Three men in search of peace roamed the ridges and meadows around this town yesterday, seeing for themselves the somber reminders of three days of the bloodiest warfare in American history.

One of them, Jimmy Carter, stood at the top of Seminary Ridge and pointed east across the meadow so that his guests, Egyptian President Anwar Sadat and Israeli Prime Minister Menachem Begin, could see the path of Maj. Gen. George E. Pickett's Confederate troops on the last day of the great battle.

Later, the three men looked out across the meadow from Cemetery Ridge, where on July 3, 1863, fire from Union troops under Maj. Gen. George Gordon Meade shredded Pickett's line and with it the Confederacy's hopes of victory.

It was both a curious and appropriate place for the three men to come in the midst of a summit conference that seeks ways to avoid another Middle East war between Israel and he Arab neighbors.

Yesterday afternoon, after the three had returned to nearby Camp David, Md., from the Gettysburg battlefield, the summit discussions resumed as Carter and his top advisers met with Begin and key aides from the Israeli delegation.

Nothing was known of the meeting, part of what has become known as "the secret summit," and there was little to be gleaned from the offhand remarks of the leaders as they toured the battlefield.

"You can see they're going well." Begin said on Seminary Ridge when asked how the talks were progressing.

Israeli Defense Minister Ezer Weizman, part of the party, later told reporters that "we need another two or three more days for things to crystallize."

However, pessimistic reports, including one that quoted Egyptian sources as saying they were "unhappy" with developments at the summit, continued to swirl around the discussions.

At the very least, yesterday's tour - suggested by Begin despite reported U.S. objections - brought the three men together for almost four hours in the back seat of Carter's limousine.

It was from Seminary Ridge, their first stop on the battlefield, that Confederate forces launched their final assault, since known as Pickett's charge, on the Union lines. Some 13,000 southern soldiers set off down the ridge and into the meadow that July day, with Pickett's units in the middle. About 350 of his men reached the focal point of the attack, the "highwater mark" on Cemetery Ridge, before being driven back.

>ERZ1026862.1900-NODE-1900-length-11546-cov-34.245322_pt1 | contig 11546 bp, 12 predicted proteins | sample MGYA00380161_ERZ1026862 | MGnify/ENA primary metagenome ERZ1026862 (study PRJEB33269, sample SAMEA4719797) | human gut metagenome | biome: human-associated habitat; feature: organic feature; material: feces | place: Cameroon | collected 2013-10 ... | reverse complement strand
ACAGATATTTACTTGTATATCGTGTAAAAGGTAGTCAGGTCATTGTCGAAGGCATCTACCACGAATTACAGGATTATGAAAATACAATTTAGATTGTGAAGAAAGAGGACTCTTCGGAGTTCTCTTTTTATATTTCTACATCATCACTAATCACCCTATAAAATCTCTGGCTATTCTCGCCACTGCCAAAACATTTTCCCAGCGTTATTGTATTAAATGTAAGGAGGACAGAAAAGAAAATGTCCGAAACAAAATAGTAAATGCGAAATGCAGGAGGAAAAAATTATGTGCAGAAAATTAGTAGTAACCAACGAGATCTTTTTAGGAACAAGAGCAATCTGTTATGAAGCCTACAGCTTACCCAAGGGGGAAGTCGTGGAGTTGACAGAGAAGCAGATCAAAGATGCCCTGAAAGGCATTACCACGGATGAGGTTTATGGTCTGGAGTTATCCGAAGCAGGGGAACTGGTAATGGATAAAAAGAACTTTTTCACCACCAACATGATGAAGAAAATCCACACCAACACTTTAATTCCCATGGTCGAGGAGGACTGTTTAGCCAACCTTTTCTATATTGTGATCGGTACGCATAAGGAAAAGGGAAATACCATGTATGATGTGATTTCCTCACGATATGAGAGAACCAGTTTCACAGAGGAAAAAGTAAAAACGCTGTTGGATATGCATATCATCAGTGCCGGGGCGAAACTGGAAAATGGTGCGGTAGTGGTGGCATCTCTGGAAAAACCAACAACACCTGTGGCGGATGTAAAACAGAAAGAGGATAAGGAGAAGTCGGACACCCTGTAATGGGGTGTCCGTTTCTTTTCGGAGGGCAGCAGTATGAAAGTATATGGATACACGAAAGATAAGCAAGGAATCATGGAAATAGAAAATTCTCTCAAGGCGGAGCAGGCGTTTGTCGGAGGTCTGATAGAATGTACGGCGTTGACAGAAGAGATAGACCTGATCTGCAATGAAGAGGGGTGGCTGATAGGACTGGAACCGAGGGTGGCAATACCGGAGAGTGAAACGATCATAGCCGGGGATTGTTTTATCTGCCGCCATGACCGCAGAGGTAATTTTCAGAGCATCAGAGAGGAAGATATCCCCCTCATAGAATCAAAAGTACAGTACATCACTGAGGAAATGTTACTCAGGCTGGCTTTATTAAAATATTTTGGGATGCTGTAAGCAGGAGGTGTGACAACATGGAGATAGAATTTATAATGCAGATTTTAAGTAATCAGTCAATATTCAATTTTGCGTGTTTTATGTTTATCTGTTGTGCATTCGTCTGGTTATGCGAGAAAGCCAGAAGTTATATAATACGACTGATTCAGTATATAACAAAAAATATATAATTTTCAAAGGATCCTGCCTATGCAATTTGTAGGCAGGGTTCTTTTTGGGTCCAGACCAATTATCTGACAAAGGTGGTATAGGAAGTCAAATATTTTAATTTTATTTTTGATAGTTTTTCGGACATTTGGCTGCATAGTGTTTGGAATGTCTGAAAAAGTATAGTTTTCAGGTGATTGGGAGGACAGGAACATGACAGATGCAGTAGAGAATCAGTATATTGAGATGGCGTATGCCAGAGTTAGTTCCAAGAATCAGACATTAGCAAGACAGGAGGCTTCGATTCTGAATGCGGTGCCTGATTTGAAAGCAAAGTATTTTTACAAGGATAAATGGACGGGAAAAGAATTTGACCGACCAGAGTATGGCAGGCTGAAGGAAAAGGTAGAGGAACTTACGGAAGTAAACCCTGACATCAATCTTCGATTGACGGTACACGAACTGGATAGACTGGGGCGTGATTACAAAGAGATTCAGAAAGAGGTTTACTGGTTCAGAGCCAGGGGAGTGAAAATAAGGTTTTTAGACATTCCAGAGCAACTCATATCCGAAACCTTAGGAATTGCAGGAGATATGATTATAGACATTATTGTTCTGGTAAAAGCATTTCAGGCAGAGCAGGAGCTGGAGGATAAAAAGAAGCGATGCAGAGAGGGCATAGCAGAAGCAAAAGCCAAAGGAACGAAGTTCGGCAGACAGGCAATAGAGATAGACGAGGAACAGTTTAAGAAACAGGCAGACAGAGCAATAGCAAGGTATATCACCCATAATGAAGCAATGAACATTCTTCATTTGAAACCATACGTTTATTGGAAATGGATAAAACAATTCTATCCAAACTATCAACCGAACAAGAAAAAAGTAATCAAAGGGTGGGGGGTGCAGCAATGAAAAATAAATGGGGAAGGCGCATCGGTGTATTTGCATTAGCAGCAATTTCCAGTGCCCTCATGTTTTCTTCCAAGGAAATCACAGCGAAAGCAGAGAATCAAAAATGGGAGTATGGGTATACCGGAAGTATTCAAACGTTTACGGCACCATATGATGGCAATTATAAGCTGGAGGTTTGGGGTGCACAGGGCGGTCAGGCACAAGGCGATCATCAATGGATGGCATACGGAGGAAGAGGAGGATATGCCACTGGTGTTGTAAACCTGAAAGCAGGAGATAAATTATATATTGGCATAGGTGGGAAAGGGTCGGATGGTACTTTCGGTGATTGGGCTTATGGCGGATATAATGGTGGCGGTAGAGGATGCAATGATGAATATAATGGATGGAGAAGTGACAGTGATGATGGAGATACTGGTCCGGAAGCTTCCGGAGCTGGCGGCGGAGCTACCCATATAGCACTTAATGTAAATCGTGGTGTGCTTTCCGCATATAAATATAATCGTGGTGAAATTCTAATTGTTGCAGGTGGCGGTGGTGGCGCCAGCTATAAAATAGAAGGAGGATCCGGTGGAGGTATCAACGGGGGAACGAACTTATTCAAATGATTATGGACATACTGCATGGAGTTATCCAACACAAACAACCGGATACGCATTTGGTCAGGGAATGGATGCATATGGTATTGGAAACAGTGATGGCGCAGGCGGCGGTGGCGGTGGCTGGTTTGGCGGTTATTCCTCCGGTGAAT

In yesterday's cool, overcast weather, Carter and Sadat, dressed casually, and Begin, in a three-piece suit, stood beneath a statue of Confederate Gen. Robert E. Lee while Robert Prosperi of the National Park Service explained what happened in that meadow more than a century ago.

Carter, who toured the battlefield in July, gestured toward the meadow frequently as he added his observations and explanations.

He then led Begin and Sadat along a pathway into the meadow to the point where Lee had ridden to meet his shattered troops and tell them emotionally that he had failed them.

From Seminary Ridge, the huge party moved to the Gettysburg National Cemetery, where 3,555 Union dead, including 979 unknown soldiers were buried after the three-day battle and where, on Nov. 19, 1863, Abraham Lincoln delivered the Gettysburg Address.

Security was extremely tight and the crowds were relatively sparse at each of the stops. Reporters had been informed of the tour on Saturday on the condition they not report it until it had begun.

Sadat and Begin smiled dutifully and often for the cameras, and at one point fell into an animated conversation amid the cannons that mark the spot where Union soldiers beat back Pickett's men.

The tour was clearly a brief diversion from the serious business of the summit, but just as clearly a vivid reminder of the cost of war.

There were 51,000 killed and wounded at Gettysburg. The casualty rate for Pickett's forces was 75 percent. When Lee led his defeated army away, according to a guidebook, the wagon train carrying the wounded stretched for 17 miles.